And then, of course, there's Thanksgiving. I'm reconsidering the starters. Last year I did a seared scallop on a smidgen of butternut squash puree with a sage leave garnish. It was lovely but I want something new. Was considering a little Tenderloin Crosini topped with Gorgonzola cream...or a pumpkin soup served in sake cups, but I don't know. Maybe I'll do the antipasti. Will probably decide on Wednesday morning at the chilly farmer's market.

2009 Thanksgiving Menu

To Start
Antipasti Platter of Roast Vegetables, Salumi, Olives and Crostini...maybe
Seasonal Mixed Greens with Gorgonzola, Candied Pecans and Pear

The Dinner
Salted Roast Turkey with Gravy
Mashed Potatoes
Spicy Sweet Potato Fries
Green Beans with Shallots and Pancetta

The Dessert
Pumpkin Pie
Cinnamon Ice Cream and Apple Pie

Here's some background on method...I'm a turkey-rinser (and, yes, I scour afterwards). Turkey prep begins Wednesday. After rinsing I rub it down with kosher salt and wrap it tightly in plastic wrap overnite. I hate doing it, but I did it once a few years ago and the turkey is so good every year that I have to continue. I'm honestly dreading the process already. It's so, so gross. The salt is rinsed off on Thursday prior to roasting.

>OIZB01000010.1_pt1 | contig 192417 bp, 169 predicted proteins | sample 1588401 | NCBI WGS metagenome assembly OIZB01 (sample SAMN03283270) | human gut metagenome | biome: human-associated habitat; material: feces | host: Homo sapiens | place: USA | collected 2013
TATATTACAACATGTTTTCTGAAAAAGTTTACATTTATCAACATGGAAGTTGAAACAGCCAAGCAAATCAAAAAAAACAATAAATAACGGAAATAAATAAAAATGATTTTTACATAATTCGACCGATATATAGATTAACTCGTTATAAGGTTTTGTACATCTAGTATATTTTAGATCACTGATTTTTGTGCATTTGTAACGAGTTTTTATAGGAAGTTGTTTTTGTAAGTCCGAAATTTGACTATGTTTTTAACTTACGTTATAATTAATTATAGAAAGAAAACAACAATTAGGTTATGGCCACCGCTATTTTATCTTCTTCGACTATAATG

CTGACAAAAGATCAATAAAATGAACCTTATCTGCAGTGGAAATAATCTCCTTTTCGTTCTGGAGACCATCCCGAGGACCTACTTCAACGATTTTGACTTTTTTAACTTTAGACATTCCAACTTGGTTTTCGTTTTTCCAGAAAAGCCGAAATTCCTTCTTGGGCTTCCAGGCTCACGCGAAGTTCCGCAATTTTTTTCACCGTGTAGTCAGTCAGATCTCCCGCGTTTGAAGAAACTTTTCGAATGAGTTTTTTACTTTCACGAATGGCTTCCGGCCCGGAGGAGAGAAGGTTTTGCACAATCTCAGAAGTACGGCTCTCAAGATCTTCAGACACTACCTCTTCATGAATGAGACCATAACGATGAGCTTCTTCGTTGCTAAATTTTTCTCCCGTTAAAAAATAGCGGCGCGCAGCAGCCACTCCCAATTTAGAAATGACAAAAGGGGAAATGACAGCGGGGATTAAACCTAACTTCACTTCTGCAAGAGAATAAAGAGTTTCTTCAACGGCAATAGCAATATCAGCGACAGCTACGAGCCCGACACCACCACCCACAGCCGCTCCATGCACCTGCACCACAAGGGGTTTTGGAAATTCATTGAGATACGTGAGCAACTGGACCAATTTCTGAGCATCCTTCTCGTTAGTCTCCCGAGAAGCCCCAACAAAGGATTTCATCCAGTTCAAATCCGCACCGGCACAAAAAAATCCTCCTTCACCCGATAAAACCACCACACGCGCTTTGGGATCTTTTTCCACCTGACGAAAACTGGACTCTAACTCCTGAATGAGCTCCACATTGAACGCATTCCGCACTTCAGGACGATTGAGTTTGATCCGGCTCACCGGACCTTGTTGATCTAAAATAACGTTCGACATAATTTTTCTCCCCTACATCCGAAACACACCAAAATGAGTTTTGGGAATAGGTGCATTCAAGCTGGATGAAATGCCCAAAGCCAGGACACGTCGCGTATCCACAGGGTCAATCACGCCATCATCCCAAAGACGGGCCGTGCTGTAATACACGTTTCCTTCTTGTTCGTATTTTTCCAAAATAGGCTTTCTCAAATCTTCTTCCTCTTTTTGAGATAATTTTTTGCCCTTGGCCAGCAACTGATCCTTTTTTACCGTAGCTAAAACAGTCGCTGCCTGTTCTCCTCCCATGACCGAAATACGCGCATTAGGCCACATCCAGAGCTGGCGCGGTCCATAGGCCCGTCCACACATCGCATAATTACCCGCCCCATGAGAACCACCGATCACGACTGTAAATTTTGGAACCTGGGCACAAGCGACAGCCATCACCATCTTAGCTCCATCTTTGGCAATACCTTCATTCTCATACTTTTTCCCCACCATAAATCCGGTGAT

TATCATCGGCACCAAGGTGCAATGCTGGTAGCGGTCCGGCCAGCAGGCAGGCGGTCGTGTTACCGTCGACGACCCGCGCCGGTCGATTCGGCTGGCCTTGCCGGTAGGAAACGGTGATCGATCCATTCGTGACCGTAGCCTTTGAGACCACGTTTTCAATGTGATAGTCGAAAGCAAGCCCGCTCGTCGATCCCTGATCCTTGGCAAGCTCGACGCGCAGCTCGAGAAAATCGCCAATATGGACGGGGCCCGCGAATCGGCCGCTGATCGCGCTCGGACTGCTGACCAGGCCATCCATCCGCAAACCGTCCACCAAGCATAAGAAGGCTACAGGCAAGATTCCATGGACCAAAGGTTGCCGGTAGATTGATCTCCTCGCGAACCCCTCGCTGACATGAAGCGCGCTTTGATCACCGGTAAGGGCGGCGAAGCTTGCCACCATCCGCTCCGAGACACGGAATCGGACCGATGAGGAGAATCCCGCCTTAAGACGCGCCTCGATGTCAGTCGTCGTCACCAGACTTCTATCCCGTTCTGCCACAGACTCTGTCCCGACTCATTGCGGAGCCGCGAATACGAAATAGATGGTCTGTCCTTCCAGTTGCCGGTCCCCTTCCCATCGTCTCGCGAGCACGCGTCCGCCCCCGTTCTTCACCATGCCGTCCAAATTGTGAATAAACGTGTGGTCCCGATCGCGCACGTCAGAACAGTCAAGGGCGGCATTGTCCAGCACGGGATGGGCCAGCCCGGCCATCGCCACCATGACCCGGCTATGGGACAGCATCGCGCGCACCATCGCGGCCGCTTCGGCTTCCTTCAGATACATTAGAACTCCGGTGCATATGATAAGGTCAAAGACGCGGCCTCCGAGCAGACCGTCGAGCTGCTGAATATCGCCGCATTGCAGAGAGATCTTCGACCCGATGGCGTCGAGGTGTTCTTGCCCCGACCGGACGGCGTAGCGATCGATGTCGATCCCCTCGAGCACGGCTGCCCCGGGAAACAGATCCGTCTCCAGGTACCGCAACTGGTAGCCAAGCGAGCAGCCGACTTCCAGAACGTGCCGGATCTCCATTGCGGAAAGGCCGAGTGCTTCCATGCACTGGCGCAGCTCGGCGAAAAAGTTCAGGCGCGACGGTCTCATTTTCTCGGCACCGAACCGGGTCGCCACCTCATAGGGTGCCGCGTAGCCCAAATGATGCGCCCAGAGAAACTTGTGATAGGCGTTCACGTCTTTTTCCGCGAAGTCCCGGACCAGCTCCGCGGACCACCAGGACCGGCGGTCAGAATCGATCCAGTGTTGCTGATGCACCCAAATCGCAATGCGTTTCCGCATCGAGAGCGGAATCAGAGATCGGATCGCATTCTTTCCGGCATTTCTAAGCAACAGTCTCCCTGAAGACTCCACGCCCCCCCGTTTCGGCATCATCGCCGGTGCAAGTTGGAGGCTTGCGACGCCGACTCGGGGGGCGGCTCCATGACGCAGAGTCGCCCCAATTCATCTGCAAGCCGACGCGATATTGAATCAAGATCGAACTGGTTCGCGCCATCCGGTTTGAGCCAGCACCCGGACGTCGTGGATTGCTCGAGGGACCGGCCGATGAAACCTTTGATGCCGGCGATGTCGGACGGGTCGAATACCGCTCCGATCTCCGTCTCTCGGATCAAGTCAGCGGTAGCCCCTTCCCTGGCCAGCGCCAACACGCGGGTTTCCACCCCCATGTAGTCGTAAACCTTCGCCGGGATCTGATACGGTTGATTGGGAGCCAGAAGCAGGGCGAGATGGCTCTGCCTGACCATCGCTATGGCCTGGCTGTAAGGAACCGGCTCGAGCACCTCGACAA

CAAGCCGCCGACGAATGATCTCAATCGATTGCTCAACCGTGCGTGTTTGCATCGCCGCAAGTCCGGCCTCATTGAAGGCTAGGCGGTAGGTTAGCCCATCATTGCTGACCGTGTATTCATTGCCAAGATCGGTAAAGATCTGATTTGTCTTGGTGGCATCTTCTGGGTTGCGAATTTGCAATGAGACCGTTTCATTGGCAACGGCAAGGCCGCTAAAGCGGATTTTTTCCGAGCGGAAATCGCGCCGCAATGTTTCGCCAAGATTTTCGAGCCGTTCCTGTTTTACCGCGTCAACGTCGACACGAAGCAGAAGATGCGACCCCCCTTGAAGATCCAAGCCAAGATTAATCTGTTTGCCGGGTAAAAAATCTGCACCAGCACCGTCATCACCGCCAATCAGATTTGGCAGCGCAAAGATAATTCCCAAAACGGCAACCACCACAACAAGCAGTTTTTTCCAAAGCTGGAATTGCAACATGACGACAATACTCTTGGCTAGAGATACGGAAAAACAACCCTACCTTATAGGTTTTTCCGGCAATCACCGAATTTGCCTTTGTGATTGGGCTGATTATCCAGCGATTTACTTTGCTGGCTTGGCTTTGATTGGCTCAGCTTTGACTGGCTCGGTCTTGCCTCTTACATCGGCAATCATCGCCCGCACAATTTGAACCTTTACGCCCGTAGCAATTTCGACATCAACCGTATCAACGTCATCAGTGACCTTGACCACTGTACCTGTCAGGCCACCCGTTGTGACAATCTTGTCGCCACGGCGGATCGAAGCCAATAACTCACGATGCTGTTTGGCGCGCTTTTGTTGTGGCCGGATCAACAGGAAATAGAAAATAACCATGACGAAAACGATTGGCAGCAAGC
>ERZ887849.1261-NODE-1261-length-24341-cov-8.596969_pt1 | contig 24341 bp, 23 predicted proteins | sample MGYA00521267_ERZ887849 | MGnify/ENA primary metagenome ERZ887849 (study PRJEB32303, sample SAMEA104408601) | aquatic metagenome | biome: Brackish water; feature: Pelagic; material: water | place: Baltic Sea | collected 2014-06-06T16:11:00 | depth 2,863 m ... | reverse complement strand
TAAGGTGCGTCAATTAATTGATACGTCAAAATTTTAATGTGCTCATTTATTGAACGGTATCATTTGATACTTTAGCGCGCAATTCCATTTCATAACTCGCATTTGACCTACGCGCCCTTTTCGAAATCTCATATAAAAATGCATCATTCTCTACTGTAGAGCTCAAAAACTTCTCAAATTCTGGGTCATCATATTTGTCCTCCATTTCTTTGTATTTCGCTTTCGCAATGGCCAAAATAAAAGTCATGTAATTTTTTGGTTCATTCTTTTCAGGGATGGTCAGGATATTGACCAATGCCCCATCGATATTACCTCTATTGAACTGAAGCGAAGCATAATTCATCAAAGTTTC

The vegetarian stuffing really is amazing, and that's coming from a someone who loves a traditional sausage stuffing. Buy a nice loaf of bread to use - I get a cranberry pecan one from Whole Foods, which I had them slice for me this year. You could, of course, use a nice sourdough, but I like the deeper flavors in the denser bread.

The Golden Pillow Rolls are positively divine. They are like warm clouds. And you can make the dough on Wednesday and do the rest on Thursday, which is nice.

For the green beans, I just saute the shallots and pancetta in a big skillet for a few minutes, then add the beans and season with salt and pepper. The potatoes I often leave up to someone else since I can't bear to use the requisite butter. I just look the other way. The sweet potato fries, which i think i'll do again this year, were the frozen ones from WF - but so good, especially when doctored up with some spices.